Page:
Perhaps something that will turn off some players is the copious amounts of returning to previously explored areas. You will be backtracking a lot in Metroid Prime, and while that is an accepted part of the genre, some players may get tired of trekking through old haunts just to reach one new room. That said, Metroid Prime limits needless backtracking to a great degree, and it's one of the better examples of the genre archetype to be had. One other issue that relates to backtracking is a quest that needs to be done at the end of the game. That is, twelve Chozo Artifacts must be found before you can reach the final area of the game. Their locations are given in cryptic hints, and they require returning to past areas to find them. Again, this is something that might drain the enthusiasm of some players.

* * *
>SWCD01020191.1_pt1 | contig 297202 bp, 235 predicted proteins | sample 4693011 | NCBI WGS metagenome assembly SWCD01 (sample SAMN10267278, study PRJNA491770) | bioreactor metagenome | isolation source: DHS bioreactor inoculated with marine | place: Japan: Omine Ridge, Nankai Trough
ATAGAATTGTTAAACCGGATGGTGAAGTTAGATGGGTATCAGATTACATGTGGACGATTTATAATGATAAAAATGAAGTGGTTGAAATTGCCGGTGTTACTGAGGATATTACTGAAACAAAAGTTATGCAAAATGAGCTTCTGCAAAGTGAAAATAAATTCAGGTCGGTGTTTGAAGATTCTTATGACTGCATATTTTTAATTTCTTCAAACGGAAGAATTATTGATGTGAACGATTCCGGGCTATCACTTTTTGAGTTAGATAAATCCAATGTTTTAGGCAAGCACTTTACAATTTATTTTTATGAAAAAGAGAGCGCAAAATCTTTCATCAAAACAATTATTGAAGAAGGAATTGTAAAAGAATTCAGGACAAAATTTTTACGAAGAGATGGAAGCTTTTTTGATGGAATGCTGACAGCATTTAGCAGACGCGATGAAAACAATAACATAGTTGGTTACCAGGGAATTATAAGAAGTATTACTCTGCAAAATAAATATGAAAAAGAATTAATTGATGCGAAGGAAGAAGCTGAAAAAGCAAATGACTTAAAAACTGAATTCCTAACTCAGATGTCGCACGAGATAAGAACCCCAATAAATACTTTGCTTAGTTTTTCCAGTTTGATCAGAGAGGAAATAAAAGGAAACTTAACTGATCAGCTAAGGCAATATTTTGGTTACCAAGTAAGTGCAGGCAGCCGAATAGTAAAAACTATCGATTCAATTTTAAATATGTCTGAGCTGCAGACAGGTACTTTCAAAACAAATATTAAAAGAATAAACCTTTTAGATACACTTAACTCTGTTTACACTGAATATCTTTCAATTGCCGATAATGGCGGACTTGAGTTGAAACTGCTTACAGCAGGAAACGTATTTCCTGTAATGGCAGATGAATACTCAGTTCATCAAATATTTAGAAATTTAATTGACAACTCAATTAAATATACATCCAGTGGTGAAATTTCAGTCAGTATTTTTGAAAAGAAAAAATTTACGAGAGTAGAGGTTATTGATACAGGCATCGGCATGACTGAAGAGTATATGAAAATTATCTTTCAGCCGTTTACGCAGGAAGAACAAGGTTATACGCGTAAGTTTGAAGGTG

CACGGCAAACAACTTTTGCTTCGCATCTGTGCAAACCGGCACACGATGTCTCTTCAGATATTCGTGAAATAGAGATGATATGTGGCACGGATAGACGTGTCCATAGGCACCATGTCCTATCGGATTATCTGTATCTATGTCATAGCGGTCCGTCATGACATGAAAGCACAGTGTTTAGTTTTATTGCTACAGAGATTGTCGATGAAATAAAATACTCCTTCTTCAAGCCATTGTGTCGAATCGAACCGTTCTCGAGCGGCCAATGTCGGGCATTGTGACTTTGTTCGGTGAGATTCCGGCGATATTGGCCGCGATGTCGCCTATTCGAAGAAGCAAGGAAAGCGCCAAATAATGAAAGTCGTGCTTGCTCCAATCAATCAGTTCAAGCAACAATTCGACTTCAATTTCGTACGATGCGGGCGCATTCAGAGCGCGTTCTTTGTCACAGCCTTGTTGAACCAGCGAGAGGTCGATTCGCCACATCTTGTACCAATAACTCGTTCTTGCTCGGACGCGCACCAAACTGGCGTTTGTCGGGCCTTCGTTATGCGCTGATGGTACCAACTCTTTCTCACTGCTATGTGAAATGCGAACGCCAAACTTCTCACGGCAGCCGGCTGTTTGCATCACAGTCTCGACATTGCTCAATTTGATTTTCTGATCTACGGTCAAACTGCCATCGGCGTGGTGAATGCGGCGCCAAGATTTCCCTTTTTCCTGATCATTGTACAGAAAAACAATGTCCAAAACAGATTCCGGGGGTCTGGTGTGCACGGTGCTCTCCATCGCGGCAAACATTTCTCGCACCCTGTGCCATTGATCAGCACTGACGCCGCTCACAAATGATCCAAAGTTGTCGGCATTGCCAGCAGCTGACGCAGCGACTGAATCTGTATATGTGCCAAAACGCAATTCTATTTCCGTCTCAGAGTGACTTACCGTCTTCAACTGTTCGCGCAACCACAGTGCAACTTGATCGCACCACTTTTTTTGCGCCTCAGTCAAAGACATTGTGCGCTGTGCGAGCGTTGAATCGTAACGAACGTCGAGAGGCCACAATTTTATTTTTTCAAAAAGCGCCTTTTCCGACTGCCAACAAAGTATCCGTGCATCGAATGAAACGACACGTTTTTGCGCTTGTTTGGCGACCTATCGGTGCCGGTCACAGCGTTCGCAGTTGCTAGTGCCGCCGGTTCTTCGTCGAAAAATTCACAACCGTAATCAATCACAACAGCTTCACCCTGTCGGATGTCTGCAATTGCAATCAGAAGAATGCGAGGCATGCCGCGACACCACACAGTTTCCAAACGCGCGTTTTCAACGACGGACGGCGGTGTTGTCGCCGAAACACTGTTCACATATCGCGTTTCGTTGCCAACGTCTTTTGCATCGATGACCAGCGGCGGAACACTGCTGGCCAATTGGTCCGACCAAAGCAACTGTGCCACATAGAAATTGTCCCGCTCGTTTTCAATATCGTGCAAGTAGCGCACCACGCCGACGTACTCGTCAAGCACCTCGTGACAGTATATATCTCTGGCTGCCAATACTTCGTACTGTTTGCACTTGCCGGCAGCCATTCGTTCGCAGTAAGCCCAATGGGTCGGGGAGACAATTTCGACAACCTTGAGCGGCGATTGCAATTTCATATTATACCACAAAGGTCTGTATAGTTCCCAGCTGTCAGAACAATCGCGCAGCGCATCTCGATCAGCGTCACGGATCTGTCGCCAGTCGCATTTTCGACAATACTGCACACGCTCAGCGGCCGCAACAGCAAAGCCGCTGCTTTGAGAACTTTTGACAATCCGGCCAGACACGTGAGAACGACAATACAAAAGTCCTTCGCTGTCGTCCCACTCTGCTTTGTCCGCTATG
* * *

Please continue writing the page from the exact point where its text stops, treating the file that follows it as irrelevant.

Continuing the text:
Tallon IV's so dangerous that even the 
plants are trying to kill you.
The planet of Tallon IV is full of interesting (and dangerous) creatures. Each can be scanned to get details about the proper way to dispose of them. This is no truer than with Metroid Prime's colossal bosses. Each has their own patterns and ways to defeat them, from gigantic rock monsters to Phazon-powered omega-level Space Pirates. The boss battles themselves are entertaining, and some are downright challenging too. Generally each boss is the last thing in the way of Samus acquiring a brand-new power-up or even better, a brand-new suit.

Stop, rock, and roll.